More recently, Ridker et al published a meta-analysis of age-specific primary prevention with statins using data from the JUPITER and HOPE-3 trials.[7] The JUPITER trial included roughly 5600 subjects older than 70 years (32% of the population), and the HOPE-3 trial included 3086 subjects older than 70 years (24% of the population). Subgroups younger than 65 years, 65 to 70 years, and 70 years or older all showed significant pooled estimates favoring statin use, with a 26% RR reduction in those older than 70 years for the end point of nonfatal stroke or MI or CV death. Of significance, however, the authors note that the number of individuals aged 80 years or older in this meta-analysis was modest, potentially limiting the generalizability and statistical significance of these findings to the oldest old.

If our patient B.H. was younger than 80 years, with the same personal goal of preventing an initial CV event, data indicate benefit of statin therapy. This is more complicated for B.H. because data on individuals aged 80 years or older are sparse. Additionally, 80-year-old super-agers like B.H. are exceptional, such that the generalizability of the literature to a patient like B.H. is even less certain. Furthermore, risks attributable to statins also need to be considered, especially for older adults who fear that statin-induced side effects may undercut their activity and independence. Although never substantiated by clinical trials, the association between statin use and myalgias as well as statins and increased susceptibilities to diabetes, Alzheimer's disease, and even cancer have all been reported, and all remain controversial.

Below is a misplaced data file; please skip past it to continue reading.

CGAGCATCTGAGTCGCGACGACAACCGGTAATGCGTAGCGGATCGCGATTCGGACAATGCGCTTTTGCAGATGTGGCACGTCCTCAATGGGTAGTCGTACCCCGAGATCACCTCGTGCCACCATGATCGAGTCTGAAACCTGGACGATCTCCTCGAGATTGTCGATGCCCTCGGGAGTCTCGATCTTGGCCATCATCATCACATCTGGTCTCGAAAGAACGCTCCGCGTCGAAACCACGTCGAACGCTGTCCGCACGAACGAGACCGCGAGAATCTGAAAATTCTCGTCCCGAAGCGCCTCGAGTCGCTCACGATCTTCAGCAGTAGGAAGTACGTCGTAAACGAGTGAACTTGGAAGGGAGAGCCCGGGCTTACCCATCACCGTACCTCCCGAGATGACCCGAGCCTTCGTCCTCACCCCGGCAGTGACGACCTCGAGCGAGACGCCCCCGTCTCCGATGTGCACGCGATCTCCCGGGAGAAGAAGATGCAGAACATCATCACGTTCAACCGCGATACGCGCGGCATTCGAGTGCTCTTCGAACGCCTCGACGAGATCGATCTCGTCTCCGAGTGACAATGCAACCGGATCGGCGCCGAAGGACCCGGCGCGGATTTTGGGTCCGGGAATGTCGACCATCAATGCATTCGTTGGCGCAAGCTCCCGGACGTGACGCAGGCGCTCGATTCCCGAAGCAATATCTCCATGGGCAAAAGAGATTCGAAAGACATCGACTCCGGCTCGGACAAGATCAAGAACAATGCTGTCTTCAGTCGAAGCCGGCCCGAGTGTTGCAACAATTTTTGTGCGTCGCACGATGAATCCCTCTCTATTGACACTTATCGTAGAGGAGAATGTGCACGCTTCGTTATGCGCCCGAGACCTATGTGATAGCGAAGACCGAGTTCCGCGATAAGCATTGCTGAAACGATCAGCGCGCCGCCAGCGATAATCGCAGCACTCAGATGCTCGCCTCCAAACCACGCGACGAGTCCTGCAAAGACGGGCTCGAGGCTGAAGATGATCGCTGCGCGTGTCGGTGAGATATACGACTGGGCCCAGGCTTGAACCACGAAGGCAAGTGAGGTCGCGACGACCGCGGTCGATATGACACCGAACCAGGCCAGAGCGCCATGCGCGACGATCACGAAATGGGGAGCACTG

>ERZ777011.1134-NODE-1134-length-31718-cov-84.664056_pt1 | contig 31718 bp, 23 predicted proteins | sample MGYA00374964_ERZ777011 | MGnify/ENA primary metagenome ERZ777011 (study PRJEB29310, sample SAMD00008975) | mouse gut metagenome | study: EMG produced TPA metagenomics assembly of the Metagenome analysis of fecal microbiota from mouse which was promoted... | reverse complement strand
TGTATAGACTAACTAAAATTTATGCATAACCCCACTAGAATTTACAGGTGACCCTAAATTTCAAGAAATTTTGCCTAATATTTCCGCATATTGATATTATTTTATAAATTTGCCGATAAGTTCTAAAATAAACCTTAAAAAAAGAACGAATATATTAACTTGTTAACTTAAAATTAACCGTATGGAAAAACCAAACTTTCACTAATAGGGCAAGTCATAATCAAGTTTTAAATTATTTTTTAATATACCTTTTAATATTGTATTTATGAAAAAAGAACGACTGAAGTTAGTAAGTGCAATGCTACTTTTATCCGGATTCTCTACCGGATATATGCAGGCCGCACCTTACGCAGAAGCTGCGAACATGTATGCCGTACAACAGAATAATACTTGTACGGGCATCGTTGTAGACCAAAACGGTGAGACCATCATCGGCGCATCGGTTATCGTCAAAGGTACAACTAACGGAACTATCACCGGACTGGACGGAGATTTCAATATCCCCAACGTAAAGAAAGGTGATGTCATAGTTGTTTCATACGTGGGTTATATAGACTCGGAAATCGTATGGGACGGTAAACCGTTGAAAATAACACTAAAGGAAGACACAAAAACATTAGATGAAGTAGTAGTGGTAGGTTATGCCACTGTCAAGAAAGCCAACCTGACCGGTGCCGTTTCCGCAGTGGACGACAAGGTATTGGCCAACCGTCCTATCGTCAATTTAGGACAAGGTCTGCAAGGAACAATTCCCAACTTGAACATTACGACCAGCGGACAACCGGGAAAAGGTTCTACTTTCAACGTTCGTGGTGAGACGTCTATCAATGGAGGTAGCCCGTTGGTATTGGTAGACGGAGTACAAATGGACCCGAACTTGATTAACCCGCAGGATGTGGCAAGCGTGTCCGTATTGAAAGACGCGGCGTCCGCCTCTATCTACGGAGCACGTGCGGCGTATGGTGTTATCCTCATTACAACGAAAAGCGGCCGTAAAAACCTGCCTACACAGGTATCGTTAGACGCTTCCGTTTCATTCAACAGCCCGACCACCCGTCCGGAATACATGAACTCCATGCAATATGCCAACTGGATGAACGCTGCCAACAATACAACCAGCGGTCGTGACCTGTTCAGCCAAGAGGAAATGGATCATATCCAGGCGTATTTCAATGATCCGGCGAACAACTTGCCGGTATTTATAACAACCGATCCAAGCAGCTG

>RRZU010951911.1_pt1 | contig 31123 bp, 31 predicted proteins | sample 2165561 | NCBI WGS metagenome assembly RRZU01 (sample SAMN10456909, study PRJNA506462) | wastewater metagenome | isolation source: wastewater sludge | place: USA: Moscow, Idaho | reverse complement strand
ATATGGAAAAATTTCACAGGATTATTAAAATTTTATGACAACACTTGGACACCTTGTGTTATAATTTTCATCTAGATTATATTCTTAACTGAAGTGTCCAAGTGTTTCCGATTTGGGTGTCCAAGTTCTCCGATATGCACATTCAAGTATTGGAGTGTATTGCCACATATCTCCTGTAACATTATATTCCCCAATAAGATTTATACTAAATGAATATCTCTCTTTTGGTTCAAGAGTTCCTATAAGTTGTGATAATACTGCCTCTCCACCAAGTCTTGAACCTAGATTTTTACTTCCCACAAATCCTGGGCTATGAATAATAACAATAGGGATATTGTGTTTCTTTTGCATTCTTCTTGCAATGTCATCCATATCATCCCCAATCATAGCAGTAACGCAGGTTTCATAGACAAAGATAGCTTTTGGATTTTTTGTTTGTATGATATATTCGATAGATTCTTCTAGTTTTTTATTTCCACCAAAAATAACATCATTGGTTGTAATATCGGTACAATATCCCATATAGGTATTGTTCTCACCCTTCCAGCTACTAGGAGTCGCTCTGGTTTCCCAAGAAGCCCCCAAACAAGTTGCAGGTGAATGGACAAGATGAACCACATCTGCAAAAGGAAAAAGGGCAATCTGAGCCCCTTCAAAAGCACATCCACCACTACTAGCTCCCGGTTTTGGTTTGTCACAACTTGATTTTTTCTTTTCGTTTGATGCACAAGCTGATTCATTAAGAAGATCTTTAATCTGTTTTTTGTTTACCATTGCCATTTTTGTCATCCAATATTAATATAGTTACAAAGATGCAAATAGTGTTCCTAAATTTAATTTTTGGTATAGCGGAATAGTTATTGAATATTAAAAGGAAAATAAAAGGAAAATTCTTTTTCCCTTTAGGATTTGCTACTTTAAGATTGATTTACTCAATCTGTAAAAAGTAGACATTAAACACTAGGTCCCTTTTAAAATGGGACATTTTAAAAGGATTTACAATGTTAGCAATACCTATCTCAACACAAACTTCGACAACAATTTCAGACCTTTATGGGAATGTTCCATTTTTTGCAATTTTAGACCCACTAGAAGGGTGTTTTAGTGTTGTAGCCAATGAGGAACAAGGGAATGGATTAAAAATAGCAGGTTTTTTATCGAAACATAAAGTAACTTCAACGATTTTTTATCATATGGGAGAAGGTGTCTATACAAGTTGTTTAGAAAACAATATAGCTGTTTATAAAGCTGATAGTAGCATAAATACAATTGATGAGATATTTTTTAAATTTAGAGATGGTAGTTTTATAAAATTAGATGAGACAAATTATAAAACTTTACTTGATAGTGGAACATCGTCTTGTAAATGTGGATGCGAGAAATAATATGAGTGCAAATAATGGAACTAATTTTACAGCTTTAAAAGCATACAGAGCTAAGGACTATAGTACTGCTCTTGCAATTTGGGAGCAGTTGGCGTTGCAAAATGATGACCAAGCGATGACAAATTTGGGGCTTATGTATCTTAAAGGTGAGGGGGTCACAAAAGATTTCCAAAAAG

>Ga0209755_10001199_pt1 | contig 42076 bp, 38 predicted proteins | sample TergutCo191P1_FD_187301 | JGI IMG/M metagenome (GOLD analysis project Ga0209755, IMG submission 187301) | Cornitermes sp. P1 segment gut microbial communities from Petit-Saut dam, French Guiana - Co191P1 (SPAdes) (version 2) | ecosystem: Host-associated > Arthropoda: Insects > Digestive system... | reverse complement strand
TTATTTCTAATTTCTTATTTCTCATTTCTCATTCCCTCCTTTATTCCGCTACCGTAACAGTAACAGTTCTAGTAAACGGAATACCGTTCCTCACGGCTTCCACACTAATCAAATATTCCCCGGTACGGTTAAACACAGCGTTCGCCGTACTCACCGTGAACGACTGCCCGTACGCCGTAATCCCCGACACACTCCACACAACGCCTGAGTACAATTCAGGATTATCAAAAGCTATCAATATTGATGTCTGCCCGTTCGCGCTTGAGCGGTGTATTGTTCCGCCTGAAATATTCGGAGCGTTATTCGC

Notably, the meta-analysis described previously by Savarese et al did not show differences in cancer onset between those treated with statin or placebo over the 3.5-year follow-up.[5] Likewise, the meta-analysis by Teng et al showed no differences in myalgias, transaminitis, new-onset diabetes, or significant adverse events with statins.[6] The risk of diabetes with statin use appears to be mostly in those already at risk of developing diabetes because the two diseases have many overlapping risk factors, and diabetes onset is only 2 to 4 months earlier in statin-treated patients as opposed to those not on statin therapy, a duration that lacks clinical significance.[37]